Nicholson relented. At length even he contributed a question: and before the meal was at an end all four were talking even freely.

Prayers followed, with the servants gaping at this new-comer whom no one had admitted; and after prayers there came that moment on the clock which was the signal for Mr. Nicholson's departure.

'John,' said he, 'of course you will stay here. Be very careful not to excite Maria, if Miss Mackenzie thinks it desirable that you should see her. Alexander, I wish to speak with you alone.' And then, when they were both in the back room: 'You need not come to the office to-day,' said he; 'you can stay and amuse your brother, and I think it would be respectful to call on Uncle Greig. And by the bye' (this spoken with a certain- dare we say? - bashfulness), 'I agree to concede the principle of an allowance; and I will consult with Doctor Durie, who is quite a man of the world and has sons of his own, as to the amount. And, my fine fellow, you may consider yourself in luck!' he added, with a smile.

'Thank you,' said Alexander.

Before noon a detective had restored to John his money, and brought news, sad enough in truth, but perhaps the least sad possible. Alan had been found in his own house in Regent Terrace, under care of the terrified butler. He was quite mad, and instead of going to prison, had gone to Morningside Asylum. The murdered man, it appeared, was an evicted tenant who had for nearly a year pursued his late landlord with threats and insults; and beyond this, the cause and details of the tragedy were lost.

When Mr. Nicholson returned from dinner they were able to put a despatch into his hands: 'John V. Nicholson, Randolph Crescent, Edinburgh. - Kirkham has disappeared; police looking for him. All understood. Keep mind quite easy. - Austin.' Having had this explained to him, the old gentleman took down the cellar key and departed for two bottles of the 1820 port. Uncle Greig dined there that day, and Cousin Robina, and, by an odd chance, Mr. Macewen; and the presence of these strangers relieved what might have been otherwise a somewhat strained relation. Ere they departed, the family was welded once more into a fair semblance of unity.

In the end of April John led Flora - or, as more descriptive, Flora led John - to the altar, if altar that may be called which was indeed the drawing-room mantel-piece in Mr. Nicholson's house, with the Reverend Dr. Durie posted on the hearthrug in the guise of Hymen's priest.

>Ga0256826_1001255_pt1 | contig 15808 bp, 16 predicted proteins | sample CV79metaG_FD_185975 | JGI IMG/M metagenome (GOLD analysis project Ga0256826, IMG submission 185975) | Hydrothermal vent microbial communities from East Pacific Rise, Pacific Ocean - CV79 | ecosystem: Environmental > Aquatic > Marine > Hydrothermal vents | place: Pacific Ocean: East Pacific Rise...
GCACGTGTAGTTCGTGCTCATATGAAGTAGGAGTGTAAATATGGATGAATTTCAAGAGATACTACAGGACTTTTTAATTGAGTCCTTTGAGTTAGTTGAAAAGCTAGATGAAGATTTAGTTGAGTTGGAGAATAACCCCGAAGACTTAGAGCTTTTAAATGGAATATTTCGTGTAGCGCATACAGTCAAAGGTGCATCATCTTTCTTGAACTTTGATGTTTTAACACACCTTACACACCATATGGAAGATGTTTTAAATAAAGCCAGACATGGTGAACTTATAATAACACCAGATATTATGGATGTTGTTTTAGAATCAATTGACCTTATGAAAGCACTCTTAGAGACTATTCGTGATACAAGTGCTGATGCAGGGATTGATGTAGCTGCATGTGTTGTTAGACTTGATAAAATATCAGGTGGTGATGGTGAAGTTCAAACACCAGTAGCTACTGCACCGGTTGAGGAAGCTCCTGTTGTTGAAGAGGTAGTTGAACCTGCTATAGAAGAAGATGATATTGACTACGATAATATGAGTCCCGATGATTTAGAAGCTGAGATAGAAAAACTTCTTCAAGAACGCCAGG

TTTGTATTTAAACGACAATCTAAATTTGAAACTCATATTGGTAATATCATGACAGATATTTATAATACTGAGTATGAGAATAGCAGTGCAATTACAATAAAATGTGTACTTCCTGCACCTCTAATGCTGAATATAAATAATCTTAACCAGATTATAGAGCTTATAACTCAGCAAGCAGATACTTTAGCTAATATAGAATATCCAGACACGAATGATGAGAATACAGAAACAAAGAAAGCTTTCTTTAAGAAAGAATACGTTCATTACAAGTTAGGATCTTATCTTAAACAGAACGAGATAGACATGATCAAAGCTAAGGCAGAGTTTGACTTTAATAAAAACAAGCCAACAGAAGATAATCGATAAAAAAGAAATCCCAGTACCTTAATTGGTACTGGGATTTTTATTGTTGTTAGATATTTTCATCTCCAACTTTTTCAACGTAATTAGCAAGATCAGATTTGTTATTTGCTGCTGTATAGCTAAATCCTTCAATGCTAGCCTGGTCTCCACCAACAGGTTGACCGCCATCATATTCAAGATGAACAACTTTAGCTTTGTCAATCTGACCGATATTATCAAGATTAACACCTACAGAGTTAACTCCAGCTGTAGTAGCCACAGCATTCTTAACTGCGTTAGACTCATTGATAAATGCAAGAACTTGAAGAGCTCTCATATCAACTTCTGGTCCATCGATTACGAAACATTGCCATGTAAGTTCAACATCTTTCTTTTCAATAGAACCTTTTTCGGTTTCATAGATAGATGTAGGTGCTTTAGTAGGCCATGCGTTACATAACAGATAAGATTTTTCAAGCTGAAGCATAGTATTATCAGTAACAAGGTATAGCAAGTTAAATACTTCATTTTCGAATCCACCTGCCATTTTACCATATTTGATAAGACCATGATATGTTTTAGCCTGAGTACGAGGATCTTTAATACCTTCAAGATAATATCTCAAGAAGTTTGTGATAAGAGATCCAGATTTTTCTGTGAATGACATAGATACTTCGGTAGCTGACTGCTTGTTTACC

The last I saw of them, on a recent visit to the north, was at a dinner-party in the house of my old friend Gellatly Macbride; and after we had, in classic phrase, 'rejoined the ladies,' I had an opportunity to overhear Flora conversing with another married woman on the much canvassed matter of a husband's tobacco.

'Oh yes!' said she; 'I only allow Mr. Nicholson four cigars a day. Three he smokes at fixed times - after a meal, you know, my dear; and the fourth he can take when he likes with any friend.'

'Bravo!' thought I to myself; 'this is the wife for my friend John!'


EVERY night in the year, four of us sat in the small parlour of the George at Debenham - the undertaker, and the landlord, and Fettes, and myself. Sometimes there would be more; but blow high, blow low, come rain or snow or frost, we four would be each planted in his own particular arm-chair. Fettes was an old drunken Scotchman, a man of education obviously, and a man of some property, since he lived in idleness. He had come to Debenham years ago, while still young, and by a mere continuance of living had grown to be an adopted townsman. His blue camlet cloak was a local antiquity, like the church-spire. His place in the parlour at the George, his absence from church, his old, crapulous, disreputable vices, were all things of course in Debenham. He had some vague Radical opinions and some fleeting infidelities, which he would now and again set forth and emphasise with tottering slaps upon the table.

Robert Louis Stevenson
Classic Literature Library

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